Americans on average consume nearly 30 pounds of French fries a year. Fried spuds don’t make a meal on their own: We also eat about three hamburgers a week, averaging 156 burgers per person a year (that’s more than 48 billion meaty hockey pucks). And many Americans they get their fast-food fix--about 1 billion pounds of beef and 3.4 billion potatoes--at, you guessed it, McDonald’s.
McDonald’s remains a cultural institution, but it’s also increasingly the target of our collective frustration with all sorts of things. Any mention of the Golden Arches on major media outlets or in well-meaning documentaries is followed by spools of data linking Big Macs to rising obesity levels and greenhouse gases, among other damaging effects. As photographer Nolan Conway puts it, “McDonald’s makes itself a pretty easy target for attacks from the media and from artists.”
Late last year, Conway set on a new kind of American odyssey. He traveled thousands of miles to document the human face of our fast-food addiction. The resulting series of photos--180 portraits of McDonald’s patrons--cast the food chain in a curious new light.
“I made a point to go to McDonald’s as often as possible,” Conway tells Co. Design. He visited 250-400 restaurants (he lost count) in the two months that he worked on the photo essay. Not every location, of course, was flush with interesting subjects. “There were good days when I came across many subjects and would only visit a few. Then there were bad days when I was desperate for subjects and would visit more than 20.”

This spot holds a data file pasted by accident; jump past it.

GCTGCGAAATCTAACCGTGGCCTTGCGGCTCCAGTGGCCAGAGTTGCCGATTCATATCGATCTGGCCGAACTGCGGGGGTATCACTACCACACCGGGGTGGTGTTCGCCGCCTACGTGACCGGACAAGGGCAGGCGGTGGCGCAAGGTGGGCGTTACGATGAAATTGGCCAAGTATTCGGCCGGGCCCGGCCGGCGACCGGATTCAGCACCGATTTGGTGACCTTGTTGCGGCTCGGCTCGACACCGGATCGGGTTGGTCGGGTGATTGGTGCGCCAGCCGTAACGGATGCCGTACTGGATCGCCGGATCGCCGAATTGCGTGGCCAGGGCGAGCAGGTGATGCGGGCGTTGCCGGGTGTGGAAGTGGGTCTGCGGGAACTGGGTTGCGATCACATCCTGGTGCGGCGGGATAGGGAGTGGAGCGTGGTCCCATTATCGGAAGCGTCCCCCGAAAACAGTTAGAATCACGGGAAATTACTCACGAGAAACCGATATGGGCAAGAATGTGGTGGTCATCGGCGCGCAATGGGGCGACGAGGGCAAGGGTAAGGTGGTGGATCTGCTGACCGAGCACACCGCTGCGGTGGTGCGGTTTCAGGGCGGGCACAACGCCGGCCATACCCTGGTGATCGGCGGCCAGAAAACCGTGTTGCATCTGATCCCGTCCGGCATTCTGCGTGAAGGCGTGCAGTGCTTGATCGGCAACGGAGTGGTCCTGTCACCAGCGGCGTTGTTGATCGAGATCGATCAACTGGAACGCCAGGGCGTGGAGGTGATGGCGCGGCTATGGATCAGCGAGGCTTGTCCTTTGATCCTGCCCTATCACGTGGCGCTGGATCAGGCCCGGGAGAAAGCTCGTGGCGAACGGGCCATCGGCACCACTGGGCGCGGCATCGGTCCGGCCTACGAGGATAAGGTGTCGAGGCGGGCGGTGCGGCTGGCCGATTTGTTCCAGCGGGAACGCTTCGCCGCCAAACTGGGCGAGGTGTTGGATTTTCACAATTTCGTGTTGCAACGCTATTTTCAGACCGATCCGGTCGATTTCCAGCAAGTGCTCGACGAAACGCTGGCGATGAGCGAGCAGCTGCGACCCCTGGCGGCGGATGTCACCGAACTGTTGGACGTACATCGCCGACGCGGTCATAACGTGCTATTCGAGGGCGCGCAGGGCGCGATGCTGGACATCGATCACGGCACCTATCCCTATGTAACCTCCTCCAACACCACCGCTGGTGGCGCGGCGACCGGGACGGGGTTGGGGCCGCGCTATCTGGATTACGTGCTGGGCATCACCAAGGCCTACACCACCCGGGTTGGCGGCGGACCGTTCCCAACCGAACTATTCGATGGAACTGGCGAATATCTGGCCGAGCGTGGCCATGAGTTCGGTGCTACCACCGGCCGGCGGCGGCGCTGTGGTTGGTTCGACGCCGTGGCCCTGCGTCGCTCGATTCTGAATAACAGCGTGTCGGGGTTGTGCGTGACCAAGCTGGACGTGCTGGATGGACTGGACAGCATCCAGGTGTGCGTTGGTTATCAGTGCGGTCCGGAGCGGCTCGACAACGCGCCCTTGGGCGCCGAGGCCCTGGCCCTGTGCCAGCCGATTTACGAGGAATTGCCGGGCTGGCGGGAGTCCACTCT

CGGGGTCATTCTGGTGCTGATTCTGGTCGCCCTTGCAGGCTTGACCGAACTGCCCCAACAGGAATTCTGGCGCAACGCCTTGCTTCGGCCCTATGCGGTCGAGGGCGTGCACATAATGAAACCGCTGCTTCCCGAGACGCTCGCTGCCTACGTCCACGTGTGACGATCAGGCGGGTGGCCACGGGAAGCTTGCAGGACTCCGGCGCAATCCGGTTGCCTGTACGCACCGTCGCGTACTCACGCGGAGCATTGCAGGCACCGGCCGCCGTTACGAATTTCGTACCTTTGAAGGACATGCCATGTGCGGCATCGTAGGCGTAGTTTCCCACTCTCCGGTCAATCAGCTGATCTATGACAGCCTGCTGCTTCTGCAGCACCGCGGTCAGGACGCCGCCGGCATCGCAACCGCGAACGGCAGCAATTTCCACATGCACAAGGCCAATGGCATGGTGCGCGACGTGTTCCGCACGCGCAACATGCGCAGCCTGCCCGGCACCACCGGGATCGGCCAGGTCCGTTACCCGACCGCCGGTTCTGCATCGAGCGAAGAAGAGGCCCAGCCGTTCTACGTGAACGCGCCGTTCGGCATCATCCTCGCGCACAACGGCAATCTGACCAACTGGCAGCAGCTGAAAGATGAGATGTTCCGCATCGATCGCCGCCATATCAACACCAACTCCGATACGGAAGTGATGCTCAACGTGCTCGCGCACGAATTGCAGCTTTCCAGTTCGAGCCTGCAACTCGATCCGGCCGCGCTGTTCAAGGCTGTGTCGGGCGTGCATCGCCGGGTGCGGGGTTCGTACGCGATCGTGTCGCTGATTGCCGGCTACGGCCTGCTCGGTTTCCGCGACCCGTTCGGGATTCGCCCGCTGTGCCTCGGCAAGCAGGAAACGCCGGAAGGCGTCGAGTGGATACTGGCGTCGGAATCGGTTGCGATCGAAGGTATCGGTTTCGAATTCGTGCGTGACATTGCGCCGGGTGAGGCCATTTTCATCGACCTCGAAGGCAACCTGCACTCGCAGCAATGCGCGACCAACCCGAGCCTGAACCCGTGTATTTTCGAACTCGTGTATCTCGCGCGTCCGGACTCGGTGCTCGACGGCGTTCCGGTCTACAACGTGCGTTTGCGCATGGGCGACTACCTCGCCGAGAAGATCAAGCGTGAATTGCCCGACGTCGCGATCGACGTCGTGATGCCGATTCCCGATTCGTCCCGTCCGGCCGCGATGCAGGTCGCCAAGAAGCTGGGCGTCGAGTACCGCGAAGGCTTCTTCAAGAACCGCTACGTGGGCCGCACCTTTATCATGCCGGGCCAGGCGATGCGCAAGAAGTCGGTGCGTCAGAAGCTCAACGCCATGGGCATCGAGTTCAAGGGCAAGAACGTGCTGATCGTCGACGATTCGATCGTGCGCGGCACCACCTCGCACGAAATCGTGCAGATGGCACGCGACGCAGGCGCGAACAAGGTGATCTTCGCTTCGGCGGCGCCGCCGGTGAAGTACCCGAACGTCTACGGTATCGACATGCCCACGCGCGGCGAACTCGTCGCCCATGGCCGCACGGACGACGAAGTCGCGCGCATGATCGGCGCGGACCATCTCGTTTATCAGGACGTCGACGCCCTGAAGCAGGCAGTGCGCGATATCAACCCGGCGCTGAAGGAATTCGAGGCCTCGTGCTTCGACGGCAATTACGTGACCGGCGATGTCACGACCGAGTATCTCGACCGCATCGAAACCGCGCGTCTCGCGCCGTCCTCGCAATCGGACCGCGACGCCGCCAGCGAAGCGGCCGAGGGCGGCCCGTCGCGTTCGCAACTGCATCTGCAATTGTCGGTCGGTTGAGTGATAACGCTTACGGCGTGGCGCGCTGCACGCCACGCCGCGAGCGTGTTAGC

Conway literally stumbled onto the project while on a road trip pursuing a photo assignment. One night, he stopped over at a McDonald’s in Nampa, Idaho, (for the Wi-Fi, not the burgers) when, the photographer says, “a gentleman walked in with an open carry pistol strapped to his belt.” Initially intrigued, he then decided to leave when a young girl traipsed in wrapped in a blanket. The moment was defining. Conway began pulling off at every highway Mickey D’s he came across to scan for photogenic diners--a search that eventually spanned 22 states. Needless to say, “By the end of that trip, I’d nearly forgotten about my other project.”
The portraits encompass nearly every demographic. There are youthful groups of friends crammed into a booth, aging couples who haven’t lost the romance, families huddled around a mountain of fries, and inveterate loners enjoying their Value Meals in peace.
Rather than villainize the McDonald’s corporation or fault customers for failing to exercise more discriminating modes of consumption, Conway says he wanted to understand the customers. “So many of the people in these photos are unique and unusual--and frequently in ways that might be construed negatively by sophisticated urban audiences,” he says. “But these people are not ashamed of who they are.”